“Fonterra did not effectively co-ordinate its actions with those of the ministry, Danone and the Government during the crisis,” the report said.

The Ministry for Primary Affairs did not escape unscathed.  

“The ministry had no single, coherent (or reviewed or rehearsed) crisis plan for a food incident that it could implement straight away after receiving notification of C. botulism.

But Dean noted the ministry’s response was hampered by Fonterra’s late notification and overstating the certainty botulism, as well as Fonterra’s drawn-out and deficient tracing.

Dean described the incident as a “watershed moment”. 

“Fonterra realized in a most profound way that food safety was the one thing without which it was impossible to achieve any other company priority, whether continued sales and profits, a sound reputation, strong consumer confidence or a secure future on the world stage,” she said.

Labour immediately called for an independent food safety authority (New Zealand used to have one; good folks).

“It’s the only way that we can ensure the very highest levels of food safety and an independence that reassures our customers in the international market,” primary industries spokesman Damian O’Connor said.

New Zealand needs a “world-leading” food safety regime, he said. “This report has been a sad indictment of what has taken place… The culture, right from the farm through to the market-place has to improve.”

Fonterra chief executive Theo Spierings acknowledged the report and said the co-operative would study its findings and recommendations.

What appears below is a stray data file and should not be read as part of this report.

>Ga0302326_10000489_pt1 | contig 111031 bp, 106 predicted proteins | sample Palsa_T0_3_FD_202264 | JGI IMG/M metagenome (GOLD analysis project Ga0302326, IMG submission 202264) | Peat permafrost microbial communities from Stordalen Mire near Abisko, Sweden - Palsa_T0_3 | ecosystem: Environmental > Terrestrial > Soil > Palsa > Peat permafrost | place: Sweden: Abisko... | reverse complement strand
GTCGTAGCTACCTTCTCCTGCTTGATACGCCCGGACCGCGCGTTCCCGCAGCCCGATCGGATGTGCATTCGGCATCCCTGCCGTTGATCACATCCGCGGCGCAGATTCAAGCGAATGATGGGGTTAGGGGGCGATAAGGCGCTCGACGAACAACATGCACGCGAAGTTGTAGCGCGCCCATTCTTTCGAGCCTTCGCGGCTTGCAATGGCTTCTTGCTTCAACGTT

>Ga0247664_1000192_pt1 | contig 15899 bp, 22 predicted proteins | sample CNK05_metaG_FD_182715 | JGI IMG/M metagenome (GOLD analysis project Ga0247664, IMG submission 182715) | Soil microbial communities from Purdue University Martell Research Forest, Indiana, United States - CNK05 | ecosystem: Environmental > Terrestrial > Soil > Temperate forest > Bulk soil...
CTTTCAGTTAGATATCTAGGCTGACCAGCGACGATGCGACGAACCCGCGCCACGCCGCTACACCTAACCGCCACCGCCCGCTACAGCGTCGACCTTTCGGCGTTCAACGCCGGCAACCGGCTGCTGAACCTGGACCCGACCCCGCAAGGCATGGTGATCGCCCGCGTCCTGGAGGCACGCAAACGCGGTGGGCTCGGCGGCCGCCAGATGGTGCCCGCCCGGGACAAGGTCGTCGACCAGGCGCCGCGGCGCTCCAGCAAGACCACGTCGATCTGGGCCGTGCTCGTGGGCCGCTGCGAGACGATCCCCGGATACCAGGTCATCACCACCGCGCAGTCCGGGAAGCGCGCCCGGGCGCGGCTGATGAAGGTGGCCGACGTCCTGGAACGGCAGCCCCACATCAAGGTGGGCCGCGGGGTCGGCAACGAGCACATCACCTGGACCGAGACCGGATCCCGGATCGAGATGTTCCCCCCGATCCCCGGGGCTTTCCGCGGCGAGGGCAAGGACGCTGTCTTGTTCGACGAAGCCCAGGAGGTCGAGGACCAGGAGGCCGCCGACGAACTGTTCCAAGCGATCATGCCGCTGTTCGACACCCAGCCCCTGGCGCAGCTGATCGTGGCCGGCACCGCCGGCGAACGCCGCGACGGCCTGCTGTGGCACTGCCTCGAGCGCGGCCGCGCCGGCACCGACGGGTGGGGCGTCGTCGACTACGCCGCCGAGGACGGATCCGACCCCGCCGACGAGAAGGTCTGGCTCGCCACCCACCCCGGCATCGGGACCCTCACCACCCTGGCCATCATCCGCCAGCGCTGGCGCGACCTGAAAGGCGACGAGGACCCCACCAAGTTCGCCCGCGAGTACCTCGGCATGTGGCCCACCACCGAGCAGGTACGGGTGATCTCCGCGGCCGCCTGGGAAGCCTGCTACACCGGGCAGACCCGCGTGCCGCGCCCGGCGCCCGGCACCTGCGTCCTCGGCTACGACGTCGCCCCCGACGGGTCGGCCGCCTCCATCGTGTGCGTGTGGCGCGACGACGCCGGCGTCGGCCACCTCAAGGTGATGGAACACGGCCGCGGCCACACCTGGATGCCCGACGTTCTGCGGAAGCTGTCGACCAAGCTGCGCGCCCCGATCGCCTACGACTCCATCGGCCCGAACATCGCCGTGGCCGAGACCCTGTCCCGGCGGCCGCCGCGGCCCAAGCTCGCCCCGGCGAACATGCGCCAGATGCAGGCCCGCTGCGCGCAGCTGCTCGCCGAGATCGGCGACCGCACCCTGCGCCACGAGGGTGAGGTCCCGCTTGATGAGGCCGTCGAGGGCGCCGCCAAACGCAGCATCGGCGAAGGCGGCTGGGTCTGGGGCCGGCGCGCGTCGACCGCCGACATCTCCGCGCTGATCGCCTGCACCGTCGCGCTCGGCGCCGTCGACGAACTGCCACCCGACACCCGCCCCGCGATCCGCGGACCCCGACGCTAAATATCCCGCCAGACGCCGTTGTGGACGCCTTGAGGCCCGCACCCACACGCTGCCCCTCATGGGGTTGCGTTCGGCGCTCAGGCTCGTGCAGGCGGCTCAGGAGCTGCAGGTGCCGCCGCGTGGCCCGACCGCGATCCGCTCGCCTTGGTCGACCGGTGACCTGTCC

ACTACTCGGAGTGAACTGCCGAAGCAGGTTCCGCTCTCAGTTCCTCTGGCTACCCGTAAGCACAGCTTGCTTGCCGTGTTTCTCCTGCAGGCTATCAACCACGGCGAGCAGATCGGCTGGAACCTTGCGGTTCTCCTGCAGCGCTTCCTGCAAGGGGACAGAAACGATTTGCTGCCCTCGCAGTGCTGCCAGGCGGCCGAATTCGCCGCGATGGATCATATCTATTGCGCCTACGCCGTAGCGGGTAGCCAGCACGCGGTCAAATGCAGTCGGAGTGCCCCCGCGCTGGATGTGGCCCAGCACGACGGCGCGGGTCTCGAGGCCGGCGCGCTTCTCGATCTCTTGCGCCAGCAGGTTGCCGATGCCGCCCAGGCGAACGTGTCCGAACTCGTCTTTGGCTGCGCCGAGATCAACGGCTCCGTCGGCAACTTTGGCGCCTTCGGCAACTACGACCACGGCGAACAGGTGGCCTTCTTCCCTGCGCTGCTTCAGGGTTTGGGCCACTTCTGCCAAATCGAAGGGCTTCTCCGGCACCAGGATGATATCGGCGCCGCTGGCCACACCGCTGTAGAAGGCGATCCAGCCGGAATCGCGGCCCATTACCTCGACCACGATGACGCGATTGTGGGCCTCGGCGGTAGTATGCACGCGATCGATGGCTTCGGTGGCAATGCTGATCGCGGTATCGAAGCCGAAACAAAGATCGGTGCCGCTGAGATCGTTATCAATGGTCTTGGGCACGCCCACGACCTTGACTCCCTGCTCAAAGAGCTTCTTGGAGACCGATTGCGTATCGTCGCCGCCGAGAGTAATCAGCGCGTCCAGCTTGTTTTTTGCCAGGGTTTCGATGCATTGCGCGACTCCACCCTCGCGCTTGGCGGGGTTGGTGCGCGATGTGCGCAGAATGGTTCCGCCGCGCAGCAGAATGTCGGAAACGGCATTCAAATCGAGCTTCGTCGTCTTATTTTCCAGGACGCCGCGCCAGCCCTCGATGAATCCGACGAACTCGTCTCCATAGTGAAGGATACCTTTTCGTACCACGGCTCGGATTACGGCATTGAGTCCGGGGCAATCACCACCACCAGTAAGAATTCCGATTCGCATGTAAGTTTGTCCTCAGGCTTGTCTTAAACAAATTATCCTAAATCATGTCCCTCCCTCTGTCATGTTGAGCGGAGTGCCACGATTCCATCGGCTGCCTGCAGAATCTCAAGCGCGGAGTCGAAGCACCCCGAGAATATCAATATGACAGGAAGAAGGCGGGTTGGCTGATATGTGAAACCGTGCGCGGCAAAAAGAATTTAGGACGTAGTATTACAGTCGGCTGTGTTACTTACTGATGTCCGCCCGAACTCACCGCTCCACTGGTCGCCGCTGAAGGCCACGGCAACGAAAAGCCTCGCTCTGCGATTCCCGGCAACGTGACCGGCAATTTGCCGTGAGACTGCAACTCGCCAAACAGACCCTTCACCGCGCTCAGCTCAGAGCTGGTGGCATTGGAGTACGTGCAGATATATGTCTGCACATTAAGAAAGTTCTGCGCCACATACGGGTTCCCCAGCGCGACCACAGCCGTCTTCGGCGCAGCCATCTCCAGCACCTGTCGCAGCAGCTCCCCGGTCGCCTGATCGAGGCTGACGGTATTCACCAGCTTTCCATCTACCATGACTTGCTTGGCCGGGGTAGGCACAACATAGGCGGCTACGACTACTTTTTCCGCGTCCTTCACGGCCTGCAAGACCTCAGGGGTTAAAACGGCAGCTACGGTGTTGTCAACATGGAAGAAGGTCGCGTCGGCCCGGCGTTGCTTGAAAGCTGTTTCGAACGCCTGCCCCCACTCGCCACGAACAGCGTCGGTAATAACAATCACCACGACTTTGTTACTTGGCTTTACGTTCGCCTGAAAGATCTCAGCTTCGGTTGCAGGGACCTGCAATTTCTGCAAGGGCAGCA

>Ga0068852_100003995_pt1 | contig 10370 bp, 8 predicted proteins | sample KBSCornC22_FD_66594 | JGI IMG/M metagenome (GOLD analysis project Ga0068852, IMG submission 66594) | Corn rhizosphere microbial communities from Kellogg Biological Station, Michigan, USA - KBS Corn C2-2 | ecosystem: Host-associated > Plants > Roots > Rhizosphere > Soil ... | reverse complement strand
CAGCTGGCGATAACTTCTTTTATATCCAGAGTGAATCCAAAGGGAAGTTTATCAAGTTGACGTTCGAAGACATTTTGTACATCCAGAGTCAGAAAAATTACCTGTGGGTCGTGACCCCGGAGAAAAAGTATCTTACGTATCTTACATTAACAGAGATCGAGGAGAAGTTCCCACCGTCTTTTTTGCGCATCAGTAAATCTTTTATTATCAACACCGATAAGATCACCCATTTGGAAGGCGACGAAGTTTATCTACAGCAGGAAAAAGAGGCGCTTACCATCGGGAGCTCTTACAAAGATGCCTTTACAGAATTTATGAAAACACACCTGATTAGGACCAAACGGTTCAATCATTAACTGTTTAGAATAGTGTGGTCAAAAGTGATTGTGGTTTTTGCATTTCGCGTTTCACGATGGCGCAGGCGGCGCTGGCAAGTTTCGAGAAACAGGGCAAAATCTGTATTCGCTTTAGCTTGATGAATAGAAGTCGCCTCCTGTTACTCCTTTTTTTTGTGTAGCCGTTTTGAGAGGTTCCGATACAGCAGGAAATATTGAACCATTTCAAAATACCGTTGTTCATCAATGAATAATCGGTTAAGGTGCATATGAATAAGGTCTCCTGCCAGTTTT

“Food safety and quality are our number one priority. At the time of the recall, we did what was right based on the evidence we had. It was subsequently confirmed that the recalled WPC80 did not present a health risk.”


Stop the nonsense about culture: Food producers should truthfully market their microbial food safety programs, coupled with behavioral-based food safety systems that foster a positive food safety from farm-to-fork. The best producers and processors will go far beyond the lowest common denominator of government and should be rewarded in the marketplace. should pay attention.

I coach hockey in Australia, where 5-year-olds and 10-year-olds are on the ice at the same time, and I say, pay attention. Because that 10-year-old can wipe you out.

Just like some unexpected bug or a false positive.

Culture is nice, but pay attention and serve your consumers the data to back up the bullshit statement that every food CEO makes during an outbreak: food safety is our top priority.

Stop making people barf.